Bevacizumab combined with chemotherapy vs single-agent therapy in recurrent glioblastoma: evidence from randomized controlled trials
Received 7 May 2018
Accepted for publication 2 June 2018
Published 23 July 2018 Volume 2018:10 Pages 2193—2205
Checked for plagiarism Yes
Review by Single anonymous peer review
Peer reviewer comments 2
Editor who approved publication: Professor Harikrishna Nakshatri
Zhouqing Chen,1,* Na Xu,2,* Chongshun Zhao,1 Tao Xue,1 Xin Wu,1 Zhong Wang1
1Department of Neurosurgery, The First Affiliated Hospital of Soochow Unicersity, Suzhou, Jiangsu Province 215006, China; 2State Key Laboratory of Medical Neurobiology, Institute of Brain Sciences and Collaborative Innovation Center for Brain Science, Fudan University, Shanghai 200032, China
*These authors contributed equally to this work
Background: Recent studies showed inconsistent results of bevacizumab combined with chemotherapy vs single-agent therapy in terms of their safety and efficacy for the treatment of recurrent glioblastoma. Therefore, we performed a meta-analysis to explore the value of bevacizumab combined with chemotherapy and single-agent therapy in recurrent glioblastoma treatment.
Methods: Databases such as MEDLINE, Embase, and Cochrane Library were searched for randomized controlled trials (RCTs) related to the topic of bevacizumab combined with chemotherapy and single-agent therapy as treatments for recurrent glioblastoma from January 1980 to April 2018. Subsequent articles were then sorted, evaluated, and analyzed.
Results: We pooled 1,169 patient cases from seven RCTs. Bevacizumab combined with chemotherapy showed a significantly improved progression-free survival (PFS) (HR=0.65; 95% CI 0.57–0.74; P<0.001) compared to single-agent therapy. In addition, the overall survival (OS) rate showed insignificant differences between the two groups (HR=0.96; 95% CI 0.83–1.12; P=0.622). Simultaneously, we found that bevacizumab combined with chemotherapy had a higher objective response rate (ORR) (OR=2.10; 95% CI 1.32–3.33; P=0.002), but also higher incidence of adverse events (AEs) (OR=1.85; 95% CI 1.26–2.71; P=0.002). However, in subgroup analysis, we found that AEs showed insignificant differences between the two treatment methods when bevacizumab was used as the single-agent therapy subgroup (P=0.058). In addition, in the subgroup with low corticosteroid use rate at baseline (N<50%), ORR (P=0.108) and AEs (P=0.134) showed insignificant differences between the two groups.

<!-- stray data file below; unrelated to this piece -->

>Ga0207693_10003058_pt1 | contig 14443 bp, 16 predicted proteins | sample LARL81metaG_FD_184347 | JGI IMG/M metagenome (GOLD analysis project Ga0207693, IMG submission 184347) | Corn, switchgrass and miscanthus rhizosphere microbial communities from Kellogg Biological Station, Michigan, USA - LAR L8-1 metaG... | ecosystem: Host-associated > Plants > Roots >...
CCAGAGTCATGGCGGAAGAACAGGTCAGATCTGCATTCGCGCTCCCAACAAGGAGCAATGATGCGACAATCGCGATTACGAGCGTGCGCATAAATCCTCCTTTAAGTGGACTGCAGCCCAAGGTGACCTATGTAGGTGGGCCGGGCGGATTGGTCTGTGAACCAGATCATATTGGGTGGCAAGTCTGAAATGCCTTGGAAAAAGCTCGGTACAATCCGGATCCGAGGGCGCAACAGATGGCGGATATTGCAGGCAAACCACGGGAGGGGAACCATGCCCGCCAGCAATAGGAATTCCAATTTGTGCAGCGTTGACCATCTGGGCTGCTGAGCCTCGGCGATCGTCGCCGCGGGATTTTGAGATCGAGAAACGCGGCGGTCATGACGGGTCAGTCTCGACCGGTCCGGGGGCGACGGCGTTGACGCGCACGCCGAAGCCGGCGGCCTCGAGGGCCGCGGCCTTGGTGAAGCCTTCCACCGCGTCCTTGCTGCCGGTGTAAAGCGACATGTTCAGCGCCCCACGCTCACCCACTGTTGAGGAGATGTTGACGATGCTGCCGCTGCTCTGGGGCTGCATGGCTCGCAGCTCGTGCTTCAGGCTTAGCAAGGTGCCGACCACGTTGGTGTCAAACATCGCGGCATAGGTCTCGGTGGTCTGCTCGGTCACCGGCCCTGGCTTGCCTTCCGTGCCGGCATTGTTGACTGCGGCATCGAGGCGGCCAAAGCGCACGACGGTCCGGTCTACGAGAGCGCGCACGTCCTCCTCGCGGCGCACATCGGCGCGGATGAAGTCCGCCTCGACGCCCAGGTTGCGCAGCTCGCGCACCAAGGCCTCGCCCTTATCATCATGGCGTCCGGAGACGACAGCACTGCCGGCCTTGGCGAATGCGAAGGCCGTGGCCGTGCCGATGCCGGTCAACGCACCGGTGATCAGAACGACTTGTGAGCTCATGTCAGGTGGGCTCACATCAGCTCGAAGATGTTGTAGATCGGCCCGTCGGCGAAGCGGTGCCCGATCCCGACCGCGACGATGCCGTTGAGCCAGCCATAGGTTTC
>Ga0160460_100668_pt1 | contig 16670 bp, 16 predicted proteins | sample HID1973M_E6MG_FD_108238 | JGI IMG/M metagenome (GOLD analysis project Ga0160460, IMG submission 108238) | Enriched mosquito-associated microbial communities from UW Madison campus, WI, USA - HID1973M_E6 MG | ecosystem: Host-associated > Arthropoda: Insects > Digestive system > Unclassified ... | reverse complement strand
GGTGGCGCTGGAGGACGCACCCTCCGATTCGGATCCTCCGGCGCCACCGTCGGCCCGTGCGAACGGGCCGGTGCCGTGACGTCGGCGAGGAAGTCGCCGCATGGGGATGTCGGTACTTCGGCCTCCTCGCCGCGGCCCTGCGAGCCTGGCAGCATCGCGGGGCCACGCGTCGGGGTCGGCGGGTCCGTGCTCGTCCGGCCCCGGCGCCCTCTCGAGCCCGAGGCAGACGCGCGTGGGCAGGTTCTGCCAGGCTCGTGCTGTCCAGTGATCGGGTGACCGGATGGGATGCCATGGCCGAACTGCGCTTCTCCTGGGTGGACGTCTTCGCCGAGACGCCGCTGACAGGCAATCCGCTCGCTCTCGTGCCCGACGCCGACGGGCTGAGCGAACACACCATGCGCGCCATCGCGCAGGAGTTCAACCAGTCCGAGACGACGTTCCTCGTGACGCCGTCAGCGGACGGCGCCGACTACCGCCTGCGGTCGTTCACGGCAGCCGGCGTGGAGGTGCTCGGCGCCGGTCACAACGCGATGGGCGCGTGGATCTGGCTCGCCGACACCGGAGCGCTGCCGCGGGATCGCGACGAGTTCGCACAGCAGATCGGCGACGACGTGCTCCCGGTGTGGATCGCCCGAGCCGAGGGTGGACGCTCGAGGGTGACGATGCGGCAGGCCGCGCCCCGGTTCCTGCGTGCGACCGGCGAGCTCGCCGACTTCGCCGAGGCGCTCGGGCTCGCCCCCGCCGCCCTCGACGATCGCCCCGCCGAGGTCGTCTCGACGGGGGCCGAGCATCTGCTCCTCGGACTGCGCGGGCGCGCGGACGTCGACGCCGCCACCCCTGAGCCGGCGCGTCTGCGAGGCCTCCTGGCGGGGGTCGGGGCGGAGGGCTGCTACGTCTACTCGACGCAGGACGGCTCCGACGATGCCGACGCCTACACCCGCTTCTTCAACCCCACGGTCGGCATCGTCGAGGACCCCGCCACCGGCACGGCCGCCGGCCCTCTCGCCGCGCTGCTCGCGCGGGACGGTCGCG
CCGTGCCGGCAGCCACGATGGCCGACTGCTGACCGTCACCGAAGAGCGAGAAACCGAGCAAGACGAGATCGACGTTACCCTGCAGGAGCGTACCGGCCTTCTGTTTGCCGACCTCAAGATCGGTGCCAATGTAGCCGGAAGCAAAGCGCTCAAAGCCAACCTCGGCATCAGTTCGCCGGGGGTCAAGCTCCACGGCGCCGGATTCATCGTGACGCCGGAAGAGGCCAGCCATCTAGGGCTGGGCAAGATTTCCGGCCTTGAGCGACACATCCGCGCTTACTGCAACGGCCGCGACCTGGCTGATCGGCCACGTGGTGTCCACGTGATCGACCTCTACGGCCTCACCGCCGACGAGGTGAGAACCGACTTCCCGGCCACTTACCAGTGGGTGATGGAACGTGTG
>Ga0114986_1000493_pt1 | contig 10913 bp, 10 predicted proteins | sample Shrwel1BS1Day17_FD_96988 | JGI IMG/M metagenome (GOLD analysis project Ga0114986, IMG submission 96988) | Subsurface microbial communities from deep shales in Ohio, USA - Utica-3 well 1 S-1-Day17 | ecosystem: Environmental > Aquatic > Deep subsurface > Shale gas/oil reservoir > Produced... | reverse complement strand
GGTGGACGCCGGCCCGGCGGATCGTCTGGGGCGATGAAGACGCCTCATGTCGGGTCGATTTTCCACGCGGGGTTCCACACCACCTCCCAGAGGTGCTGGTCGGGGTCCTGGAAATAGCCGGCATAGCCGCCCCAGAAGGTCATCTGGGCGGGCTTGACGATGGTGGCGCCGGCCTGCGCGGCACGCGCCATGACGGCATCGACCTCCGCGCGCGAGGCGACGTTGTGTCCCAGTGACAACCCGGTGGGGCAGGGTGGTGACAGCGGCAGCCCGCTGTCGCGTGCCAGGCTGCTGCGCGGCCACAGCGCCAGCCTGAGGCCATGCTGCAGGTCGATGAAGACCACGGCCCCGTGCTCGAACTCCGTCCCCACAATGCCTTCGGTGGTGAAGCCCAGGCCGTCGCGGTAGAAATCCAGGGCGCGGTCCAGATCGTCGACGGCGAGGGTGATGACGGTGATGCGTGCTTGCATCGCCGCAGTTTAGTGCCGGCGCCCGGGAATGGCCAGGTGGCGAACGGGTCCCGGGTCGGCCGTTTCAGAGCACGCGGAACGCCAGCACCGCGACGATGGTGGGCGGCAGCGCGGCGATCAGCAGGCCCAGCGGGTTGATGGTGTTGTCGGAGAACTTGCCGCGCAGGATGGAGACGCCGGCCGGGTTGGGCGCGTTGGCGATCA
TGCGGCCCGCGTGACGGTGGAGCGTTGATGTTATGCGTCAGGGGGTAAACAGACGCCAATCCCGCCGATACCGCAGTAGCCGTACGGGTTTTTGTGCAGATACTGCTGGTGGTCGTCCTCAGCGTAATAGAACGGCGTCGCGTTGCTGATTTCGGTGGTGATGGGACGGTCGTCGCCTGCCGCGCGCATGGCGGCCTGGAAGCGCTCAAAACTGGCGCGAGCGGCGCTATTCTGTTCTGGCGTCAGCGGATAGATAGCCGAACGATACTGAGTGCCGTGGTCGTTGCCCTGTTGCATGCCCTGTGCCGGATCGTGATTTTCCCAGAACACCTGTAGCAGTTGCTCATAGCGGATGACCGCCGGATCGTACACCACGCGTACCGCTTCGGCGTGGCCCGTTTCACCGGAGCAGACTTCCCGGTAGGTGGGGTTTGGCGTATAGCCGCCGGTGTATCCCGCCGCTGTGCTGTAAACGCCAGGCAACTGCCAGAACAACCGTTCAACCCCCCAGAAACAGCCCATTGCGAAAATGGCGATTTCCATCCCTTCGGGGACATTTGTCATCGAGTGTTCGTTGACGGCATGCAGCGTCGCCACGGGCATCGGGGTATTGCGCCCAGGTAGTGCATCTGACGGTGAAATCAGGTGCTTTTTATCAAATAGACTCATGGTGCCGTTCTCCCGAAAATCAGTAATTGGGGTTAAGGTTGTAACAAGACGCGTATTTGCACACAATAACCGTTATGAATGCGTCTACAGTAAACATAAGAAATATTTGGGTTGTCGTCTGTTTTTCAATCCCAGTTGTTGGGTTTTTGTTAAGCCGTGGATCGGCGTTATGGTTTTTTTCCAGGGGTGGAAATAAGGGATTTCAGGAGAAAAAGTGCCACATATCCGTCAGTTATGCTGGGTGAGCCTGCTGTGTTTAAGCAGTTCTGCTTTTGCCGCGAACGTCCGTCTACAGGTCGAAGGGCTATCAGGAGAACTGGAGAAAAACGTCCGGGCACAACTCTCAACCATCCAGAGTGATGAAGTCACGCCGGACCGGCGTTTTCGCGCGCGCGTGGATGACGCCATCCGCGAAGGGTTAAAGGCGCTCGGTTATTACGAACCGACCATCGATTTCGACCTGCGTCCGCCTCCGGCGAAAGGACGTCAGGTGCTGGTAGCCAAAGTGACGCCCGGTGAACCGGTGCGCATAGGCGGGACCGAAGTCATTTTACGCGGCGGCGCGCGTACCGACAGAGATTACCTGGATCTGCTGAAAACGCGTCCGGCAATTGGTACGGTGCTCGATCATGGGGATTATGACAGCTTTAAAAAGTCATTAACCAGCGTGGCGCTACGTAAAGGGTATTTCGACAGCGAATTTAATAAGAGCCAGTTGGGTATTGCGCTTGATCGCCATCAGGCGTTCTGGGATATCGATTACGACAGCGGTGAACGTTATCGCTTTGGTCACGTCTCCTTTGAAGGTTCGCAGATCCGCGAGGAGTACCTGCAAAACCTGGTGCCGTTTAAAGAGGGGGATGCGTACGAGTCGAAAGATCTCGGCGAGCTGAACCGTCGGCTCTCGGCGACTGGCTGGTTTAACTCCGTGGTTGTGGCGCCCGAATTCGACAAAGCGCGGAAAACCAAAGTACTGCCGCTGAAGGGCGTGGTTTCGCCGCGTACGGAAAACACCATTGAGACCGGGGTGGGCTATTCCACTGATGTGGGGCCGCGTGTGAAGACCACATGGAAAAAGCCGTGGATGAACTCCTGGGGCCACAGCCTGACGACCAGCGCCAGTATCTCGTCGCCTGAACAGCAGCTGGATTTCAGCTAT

Conclusion: Bevacizumab combined with chemotherapy can significantly improve PFS and ORR, but did not prolong OS in these studies, and can even lead to higher odds of AEs. In addition, bevacizumab may play a dominant role and corticosteroid may be an unfavorable factor in the combination therapy of recurrent glioblastoma.
Keywords: bevacizumab, combination therapy, recurrent glioblastoma, meta-analysis
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